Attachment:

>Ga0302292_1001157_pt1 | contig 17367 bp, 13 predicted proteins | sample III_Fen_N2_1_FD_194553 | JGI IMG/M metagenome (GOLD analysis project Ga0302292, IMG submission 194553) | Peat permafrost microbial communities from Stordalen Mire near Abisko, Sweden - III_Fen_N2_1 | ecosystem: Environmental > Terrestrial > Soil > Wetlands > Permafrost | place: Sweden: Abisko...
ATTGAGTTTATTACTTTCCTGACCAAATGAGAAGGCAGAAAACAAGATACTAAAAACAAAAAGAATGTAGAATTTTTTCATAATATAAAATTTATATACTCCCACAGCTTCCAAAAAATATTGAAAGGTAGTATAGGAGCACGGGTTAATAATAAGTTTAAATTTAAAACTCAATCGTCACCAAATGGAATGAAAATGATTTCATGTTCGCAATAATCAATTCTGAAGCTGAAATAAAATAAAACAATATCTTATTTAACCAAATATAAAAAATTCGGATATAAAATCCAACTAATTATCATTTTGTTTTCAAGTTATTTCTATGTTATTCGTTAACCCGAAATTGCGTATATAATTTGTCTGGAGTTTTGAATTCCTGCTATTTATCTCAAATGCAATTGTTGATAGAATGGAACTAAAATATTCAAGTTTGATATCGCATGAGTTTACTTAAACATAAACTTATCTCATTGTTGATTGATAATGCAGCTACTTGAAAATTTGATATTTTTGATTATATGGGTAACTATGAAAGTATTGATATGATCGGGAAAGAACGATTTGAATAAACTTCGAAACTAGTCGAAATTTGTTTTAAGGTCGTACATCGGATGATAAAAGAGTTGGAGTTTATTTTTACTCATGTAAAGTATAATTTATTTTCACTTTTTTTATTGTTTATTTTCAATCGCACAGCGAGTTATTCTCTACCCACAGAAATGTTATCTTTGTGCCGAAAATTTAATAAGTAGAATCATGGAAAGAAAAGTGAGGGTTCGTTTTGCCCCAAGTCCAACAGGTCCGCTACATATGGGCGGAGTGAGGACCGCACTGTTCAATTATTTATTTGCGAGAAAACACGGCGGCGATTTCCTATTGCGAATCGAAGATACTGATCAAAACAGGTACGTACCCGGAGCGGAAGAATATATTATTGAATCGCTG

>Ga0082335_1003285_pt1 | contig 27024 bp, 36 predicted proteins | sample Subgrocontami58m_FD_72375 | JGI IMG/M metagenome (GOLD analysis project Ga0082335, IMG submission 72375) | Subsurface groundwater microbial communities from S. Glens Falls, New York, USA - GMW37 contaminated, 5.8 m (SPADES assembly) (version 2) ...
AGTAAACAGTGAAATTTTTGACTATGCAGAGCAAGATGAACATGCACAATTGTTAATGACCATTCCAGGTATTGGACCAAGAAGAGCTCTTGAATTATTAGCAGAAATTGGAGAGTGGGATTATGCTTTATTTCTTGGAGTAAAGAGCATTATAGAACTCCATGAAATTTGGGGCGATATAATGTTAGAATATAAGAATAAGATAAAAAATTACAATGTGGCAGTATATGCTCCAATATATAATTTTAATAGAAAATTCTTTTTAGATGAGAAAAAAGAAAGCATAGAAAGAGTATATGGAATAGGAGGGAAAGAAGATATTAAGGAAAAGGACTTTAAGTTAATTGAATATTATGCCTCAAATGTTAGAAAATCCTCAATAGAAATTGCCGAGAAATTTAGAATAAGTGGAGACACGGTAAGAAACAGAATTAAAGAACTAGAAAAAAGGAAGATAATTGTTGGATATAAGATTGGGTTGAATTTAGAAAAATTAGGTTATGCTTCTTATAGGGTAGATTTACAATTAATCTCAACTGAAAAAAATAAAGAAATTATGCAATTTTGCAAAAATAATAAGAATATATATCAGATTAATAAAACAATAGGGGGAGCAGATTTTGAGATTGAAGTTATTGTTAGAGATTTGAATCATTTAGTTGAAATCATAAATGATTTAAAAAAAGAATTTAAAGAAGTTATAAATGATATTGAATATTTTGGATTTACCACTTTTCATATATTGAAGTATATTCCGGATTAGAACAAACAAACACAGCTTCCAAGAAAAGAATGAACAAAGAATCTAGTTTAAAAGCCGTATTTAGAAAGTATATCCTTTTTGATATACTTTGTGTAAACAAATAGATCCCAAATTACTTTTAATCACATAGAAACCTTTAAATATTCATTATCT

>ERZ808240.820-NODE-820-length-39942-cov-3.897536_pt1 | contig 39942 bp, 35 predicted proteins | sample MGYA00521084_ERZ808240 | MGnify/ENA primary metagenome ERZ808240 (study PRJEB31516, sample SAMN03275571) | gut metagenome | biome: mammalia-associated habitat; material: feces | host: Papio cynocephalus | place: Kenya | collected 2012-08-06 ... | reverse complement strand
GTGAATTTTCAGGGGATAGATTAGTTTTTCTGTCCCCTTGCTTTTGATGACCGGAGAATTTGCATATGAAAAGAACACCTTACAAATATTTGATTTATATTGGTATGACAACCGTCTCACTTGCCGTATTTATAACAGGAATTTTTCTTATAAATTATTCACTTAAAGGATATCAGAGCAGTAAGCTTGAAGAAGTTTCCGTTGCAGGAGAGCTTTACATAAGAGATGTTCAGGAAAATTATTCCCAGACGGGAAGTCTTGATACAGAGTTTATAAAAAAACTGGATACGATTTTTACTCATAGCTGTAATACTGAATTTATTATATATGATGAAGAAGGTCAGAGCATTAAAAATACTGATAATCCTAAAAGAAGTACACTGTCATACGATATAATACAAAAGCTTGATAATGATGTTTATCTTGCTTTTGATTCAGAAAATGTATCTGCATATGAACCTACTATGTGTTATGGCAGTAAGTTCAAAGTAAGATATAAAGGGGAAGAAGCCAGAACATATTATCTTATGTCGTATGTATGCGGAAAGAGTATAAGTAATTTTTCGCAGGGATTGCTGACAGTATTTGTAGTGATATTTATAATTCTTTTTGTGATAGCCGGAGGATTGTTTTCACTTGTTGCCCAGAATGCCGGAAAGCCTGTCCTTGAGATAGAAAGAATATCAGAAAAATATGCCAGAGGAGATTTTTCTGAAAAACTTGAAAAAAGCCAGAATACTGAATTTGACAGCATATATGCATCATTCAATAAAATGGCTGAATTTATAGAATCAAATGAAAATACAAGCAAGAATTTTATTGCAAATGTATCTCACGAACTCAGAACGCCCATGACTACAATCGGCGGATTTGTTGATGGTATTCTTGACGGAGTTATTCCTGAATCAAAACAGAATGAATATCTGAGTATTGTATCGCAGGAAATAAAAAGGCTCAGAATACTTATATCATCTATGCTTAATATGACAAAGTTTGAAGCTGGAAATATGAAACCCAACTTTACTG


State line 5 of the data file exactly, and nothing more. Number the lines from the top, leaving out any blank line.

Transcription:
>ERZ808240.820-NODE-820-length-39942-cov-3.897536_pt1 | contig 39942 bp, 35 predicted proteins | sample MGYA00521084_ERZ808240 | MGnify/ENA primary metagenome ERZ808240 (study PRJEB31516, sample SAMN03275571) | gut metagenome | biome: mammalia-associated habitat; material: feces | host: Papio cynocephalus | place: Kenya | collected 2012-08-06 ... | reverse complement strand